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Bishop Gerhard Ludwig Müller knows the Pope.
BY EDWARD PENTIN
archbishop was responsible for hosting the longest leg of Pope Benedict XVI’s trip to his Bavarian homeland.
The Pope spent three days in the
diocese, during which he celebrated the largest of his open-air Masses on the
outskirts of Regensburg
Like the Holy Father, Bishop Müller is a professor of dogmatic theology, a subject he
has taught for 16 years. He spoke Sept. 13 with Register correspondent Edward
What have been the highpoints of the Pope’s visit for you?
Of course having the Holy Father
present at the open-air Mass, and the great number of bishops — 1,600 from all
over the world, from the Czech Republic, Slovakia, Cologne, from the
English-speaking world, from Australia, France — who came to celebrate.
This shows that we are a great
family in the Church, not only one country but different people from all
countries and cultures coming together to celebrate the sacrifice of Christ.
And in the midst of us, we had the
Successor of Peter, the representative of Christ himself, and the visible head
of the whole Catholic Church. This is very good for us, for our new movement of
The Pope’s homilies were very much trying to reach out to the German
people and Europe where the faith has been in
serious decline. Do you think he has been successful in his endeavor?
Yes, I think so. There were a
great number of people watching through the mass media, especially on
television. There were also many young people who came here.
Many people came to celebrate their faith with the Pope and to listen to
the message he wanted to give, but do you think many also came just to see the
There was a message they wanted to
hear. If people just wanted to see the Pope, they could have simply made a trip
to Rome. Within
it’s just one hour. Many make the journey, so it’s no problem.
One could see, during his
preaching and homilies, that the people were very
focused and open to listening to the Gospel. The Holy Father didn’t refer to
the people or compliment them much, but he did speak to them very seriously and
deeply. He emphasized the importance of preaching the Gospel, the importance of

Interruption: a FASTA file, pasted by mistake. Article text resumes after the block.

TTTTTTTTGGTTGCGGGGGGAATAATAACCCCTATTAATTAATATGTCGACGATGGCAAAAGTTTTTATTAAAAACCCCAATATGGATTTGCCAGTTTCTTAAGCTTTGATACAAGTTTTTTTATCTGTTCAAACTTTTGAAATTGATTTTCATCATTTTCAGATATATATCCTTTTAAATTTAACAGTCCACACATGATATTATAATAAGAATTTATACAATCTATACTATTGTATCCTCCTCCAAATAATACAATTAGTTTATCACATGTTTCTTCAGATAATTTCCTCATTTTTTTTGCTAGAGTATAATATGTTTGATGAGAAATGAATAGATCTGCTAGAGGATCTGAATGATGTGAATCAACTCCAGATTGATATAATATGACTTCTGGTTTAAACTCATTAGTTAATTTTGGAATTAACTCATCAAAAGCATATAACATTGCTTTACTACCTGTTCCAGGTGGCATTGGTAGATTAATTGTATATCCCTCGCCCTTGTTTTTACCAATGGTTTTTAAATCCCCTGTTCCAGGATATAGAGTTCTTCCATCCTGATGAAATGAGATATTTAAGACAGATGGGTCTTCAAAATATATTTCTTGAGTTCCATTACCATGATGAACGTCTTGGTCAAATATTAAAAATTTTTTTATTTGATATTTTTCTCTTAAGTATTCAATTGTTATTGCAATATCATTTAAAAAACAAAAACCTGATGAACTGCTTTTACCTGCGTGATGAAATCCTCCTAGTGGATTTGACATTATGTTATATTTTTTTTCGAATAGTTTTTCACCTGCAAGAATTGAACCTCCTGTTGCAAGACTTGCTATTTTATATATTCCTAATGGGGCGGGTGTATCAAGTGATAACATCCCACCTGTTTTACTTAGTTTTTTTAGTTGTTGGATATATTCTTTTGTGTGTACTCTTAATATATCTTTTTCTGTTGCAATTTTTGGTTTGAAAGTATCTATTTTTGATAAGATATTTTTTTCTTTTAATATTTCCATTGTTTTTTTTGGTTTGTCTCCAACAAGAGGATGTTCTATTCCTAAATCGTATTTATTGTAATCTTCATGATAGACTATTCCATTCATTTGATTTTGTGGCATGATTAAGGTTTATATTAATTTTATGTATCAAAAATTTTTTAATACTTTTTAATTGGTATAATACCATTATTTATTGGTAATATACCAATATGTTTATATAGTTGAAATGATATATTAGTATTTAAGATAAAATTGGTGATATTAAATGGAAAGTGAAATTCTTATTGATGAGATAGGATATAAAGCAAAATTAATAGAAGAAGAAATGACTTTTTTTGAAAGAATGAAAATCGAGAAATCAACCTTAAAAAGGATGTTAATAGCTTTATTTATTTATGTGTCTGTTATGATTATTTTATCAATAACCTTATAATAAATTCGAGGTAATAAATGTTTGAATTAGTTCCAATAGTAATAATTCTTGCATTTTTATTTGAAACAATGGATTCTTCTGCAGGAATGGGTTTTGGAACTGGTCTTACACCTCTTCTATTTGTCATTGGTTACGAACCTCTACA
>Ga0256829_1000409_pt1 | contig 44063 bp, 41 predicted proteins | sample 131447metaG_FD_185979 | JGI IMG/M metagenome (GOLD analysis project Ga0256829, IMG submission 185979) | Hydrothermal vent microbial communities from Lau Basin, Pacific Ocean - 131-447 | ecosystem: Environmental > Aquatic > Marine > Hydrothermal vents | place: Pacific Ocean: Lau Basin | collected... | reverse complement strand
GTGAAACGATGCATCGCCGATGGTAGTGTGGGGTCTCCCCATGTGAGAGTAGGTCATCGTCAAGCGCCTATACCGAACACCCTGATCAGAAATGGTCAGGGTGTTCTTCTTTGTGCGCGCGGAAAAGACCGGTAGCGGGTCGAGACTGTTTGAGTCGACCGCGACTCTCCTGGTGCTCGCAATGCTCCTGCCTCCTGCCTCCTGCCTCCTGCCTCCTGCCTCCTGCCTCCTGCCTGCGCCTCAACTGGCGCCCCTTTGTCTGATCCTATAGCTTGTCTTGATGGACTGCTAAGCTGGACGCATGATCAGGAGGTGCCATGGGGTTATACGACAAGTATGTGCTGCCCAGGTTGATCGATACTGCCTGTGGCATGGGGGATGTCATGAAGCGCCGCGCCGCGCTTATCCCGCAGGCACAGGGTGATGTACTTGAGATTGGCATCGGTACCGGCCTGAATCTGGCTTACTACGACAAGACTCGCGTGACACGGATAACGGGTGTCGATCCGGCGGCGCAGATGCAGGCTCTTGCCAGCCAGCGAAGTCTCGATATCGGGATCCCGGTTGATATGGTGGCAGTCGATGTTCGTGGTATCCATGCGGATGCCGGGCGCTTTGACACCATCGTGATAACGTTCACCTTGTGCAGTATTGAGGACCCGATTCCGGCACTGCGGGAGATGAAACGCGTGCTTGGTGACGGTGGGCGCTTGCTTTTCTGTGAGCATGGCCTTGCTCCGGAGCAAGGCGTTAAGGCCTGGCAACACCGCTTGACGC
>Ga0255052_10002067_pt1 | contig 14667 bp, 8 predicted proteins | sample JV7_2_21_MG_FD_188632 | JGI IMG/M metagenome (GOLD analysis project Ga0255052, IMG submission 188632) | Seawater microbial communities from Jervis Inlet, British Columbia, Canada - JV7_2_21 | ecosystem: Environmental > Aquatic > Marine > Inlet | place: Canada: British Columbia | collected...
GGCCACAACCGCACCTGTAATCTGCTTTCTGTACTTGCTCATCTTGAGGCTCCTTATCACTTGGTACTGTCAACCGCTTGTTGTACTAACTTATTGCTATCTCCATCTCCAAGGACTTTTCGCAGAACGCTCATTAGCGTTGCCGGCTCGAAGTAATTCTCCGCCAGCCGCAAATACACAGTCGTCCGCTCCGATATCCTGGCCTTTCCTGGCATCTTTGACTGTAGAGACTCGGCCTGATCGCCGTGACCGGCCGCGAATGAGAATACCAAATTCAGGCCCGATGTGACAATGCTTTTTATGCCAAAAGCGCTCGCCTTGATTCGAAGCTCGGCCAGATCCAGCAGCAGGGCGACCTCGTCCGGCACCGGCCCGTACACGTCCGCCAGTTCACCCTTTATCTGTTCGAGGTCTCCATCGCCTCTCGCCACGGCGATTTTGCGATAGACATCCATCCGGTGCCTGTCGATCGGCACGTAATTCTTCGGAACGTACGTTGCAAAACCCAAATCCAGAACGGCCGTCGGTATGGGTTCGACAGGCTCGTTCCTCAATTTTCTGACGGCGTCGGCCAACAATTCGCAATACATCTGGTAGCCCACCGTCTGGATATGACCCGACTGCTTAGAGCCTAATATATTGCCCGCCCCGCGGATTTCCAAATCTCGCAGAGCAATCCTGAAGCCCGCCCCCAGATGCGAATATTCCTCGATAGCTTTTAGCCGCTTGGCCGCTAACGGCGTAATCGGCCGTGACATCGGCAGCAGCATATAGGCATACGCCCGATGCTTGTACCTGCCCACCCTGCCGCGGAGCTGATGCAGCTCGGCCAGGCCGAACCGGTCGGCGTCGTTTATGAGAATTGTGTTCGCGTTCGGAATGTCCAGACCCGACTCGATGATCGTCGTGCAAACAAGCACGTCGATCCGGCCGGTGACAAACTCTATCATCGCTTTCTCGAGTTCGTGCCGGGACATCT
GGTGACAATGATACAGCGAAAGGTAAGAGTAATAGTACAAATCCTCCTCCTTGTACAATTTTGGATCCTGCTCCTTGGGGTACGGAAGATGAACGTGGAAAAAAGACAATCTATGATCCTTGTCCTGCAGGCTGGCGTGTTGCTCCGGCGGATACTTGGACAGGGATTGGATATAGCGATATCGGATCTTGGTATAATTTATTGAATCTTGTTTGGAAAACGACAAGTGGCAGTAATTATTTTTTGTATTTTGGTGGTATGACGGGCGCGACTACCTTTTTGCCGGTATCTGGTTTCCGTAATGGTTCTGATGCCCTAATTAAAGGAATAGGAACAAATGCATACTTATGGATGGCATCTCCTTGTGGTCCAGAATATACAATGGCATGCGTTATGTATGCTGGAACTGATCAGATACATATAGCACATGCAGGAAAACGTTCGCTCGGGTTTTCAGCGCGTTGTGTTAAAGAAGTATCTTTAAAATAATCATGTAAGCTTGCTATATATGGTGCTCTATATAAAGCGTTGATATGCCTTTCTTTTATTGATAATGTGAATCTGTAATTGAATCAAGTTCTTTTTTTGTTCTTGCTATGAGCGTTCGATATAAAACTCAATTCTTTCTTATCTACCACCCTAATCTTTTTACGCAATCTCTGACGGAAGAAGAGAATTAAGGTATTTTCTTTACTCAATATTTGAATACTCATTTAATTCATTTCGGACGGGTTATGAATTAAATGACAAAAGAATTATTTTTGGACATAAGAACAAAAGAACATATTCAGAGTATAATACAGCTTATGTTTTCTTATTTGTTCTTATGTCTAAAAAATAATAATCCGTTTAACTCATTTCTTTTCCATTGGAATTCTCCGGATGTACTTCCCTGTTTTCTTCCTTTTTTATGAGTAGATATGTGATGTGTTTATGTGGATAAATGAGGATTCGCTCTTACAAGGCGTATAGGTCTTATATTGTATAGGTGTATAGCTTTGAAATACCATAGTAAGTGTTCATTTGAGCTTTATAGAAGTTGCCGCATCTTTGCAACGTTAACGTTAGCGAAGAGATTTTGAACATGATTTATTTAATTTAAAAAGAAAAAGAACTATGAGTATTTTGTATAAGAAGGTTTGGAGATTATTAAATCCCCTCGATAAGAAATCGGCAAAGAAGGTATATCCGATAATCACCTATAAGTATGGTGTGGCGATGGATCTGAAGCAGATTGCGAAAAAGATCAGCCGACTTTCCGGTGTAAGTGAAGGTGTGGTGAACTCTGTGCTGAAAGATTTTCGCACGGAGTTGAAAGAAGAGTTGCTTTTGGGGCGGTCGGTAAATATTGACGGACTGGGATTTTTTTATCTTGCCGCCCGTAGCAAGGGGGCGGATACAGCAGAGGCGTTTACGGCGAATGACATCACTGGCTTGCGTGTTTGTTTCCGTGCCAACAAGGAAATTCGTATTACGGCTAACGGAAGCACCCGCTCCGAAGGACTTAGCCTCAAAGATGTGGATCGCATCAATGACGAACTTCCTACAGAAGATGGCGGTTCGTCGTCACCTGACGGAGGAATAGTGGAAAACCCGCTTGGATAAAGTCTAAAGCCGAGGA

listening to the Word of God, and taking part in the holy sacraments.
Was there anything in this visit that was unexpected for you?
Personally, no. I’ve known the Holy Father for
over 20 years. I’ve read all the books that he has written.
It was a good experience to see
how the Holy Father, as a professor, an intellectual man, could reach the
hearts of the people. He not only bridged the gap between intellectualism and
populism but he also showed to everyone his deep respect for the dignity of
All are called to be children of
God, and his mission is to convince people of the Christian faith, not to
provide them with entertainment.
He spoke very strongly at the university in Regensburg about the importance of faith and
reason, and how they are necessary for each other. As a dogmatic theologian
yourself, what was your reflection on this discourse?
It was very fundamental because
the modern Western world is coming from Greek literature and philosophy, where
God is not an absolute will without relation to human thinking and moral
principles of metaphysics, principles of theological thinking. We are in danger
of losing these roots of our faith and instead dwelling only on economic
thought, utilitarianism, skepticism or nihilism.
The Holy Father gave his vision
with these deep foundations: our roots in God, that God is reason, or logos, that became flesh, who entered our world. That is how we recognize the dignity
of the human being related to God — a God of the highest value.
We are not only material beings,
or without hope, but there is a transcendence behind all of our lives. If there
isn’t, then God cannot have a relation with us and project a better future of
justice, solidarity or peace.
These aims cannot be reached
unless we recognize these fundamental aspects, which the Pope has tried direct
us to. Simply put: a belief in God.
Some have said that the Pope knows what many Germans need — that they want
to believe but they just don’t know how in this secular age. Is he trying to
show them how, in the simplest way possible?
Yes, he spoke explicitly about
this problem: that we are celebrating faith, but what is faith? What does it
Faith is a concrete reality — to
believe the reality that God acts in favor of human beings: his creation,
salvation, reconciliation. It’s not an idea or an ideology but a reality: his
Word became flesh.
God will change our reality; he
has the power to change it — our bad realities of sin, absence of peace, of
wars — not only military wars but psychological wars as well. There are a lot
of wars between human beings.
Do you think overall the visit has been a success, both in your view and
the Holy Father’s?
A great success, because you could
see that all people came together in a friendly and excited way, expecting to
show their great respect for the Holy Father as a person, and for his mission.
You can see on the faces of
everyone that they’re all deeply affected. They are close to the Holy Father in
their hearts, and they greatly identify with the Church, with Christianity, and
Jesus Christ himself.
Edward Pentin filed
this interview from
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